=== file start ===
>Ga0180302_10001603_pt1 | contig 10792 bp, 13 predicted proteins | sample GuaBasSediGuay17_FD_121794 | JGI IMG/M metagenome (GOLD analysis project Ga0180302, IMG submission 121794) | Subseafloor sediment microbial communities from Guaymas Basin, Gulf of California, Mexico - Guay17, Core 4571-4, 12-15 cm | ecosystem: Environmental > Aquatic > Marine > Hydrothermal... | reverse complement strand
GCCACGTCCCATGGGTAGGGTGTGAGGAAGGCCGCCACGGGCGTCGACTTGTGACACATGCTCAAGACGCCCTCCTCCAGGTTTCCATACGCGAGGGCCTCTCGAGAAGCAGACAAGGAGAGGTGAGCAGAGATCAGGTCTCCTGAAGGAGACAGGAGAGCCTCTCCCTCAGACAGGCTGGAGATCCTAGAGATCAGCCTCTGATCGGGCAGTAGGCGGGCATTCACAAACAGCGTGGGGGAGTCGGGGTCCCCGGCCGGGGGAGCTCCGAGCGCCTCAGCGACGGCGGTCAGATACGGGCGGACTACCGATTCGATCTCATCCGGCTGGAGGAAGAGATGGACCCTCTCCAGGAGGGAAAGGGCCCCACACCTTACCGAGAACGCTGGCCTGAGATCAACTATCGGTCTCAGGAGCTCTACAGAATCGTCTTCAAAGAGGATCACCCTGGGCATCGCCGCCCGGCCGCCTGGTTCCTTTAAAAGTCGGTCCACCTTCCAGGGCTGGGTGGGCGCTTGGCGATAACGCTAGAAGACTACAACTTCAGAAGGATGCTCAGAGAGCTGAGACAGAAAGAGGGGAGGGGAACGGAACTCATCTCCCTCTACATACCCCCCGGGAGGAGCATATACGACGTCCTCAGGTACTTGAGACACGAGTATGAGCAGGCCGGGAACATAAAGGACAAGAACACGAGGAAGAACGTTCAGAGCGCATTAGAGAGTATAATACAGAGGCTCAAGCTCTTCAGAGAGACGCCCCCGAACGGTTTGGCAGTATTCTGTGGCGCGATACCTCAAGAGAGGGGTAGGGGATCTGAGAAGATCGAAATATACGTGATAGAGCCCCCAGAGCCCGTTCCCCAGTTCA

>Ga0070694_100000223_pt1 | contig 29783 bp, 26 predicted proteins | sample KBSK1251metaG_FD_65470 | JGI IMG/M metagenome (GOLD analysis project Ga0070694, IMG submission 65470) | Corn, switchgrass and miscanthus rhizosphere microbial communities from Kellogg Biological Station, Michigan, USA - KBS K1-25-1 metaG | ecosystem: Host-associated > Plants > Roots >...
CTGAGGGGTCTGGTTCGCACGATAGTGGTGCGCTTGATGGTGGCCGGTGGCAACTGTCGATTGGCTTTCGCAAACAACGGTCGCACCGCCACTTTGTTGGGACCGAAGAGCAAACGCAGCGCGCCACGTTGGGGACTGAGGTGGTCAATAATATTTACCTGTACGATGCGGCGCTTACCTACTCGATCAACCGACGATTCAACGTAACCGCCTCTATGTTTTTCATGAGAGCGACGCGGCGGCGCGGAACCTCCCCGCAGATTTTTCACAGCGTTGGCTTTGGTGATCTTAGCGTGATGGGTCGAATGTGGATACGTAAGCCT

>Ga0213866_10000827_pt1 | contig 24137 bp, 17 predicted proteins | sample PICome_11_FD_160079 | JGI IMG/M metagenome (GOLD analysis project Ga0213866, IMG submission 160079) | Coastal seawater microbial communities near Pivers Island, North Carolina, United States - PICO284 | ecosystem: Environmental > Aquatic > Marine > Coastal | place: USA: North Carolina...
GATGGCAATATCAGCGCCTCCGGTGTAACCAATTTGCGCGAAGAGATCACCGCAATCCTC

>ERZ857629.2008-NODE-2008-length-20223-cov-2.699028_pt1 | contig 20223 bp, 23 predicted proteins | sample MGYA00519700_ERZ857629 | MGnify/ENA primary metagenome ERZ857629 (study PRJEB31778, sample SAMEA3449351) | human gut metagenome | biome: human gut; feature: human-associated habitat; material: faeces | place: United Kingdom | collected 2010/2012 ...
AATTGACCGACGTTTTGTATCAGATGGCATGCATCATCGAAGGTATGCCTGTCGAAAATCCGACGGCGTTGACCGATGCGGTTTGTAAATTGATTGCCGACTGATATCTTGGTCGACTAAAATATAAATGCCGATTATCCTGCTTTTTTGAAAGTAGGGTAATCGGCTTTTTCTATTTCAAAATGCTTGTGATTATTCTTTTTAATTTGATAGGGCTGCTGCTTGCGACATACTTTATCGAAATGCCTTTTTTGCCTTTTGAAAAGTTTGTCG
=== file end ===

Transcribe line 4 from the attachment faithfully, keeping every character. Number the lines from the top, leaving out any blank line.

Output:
CTGAGGGGTCTGGTTCGCACGATAGTGGTGCGCTTGATGGTGGCCGGTGGCAACTGTCGATTGGCTTTCGCAAACAACGGTCGCACCGCCACTTTGTTGGGACCGAAGAGCAAACGCAGCGCGCCACGTTGGGGACTGAGGTGGTCAATAATATTTACCTGTACGATGCGGCGCTTACCTACTCGATCAACCGACGATTCAACGTAACCGCCTCTATGTTTTTCATGAGAGCGACGCGGCGGCGCGGAACCTCCCCGCAGATTTTTCACAGCGTTGGCTTTGGTGATCTTAGCGTGATGGGTCGAATGTGGATACGTAAGCCT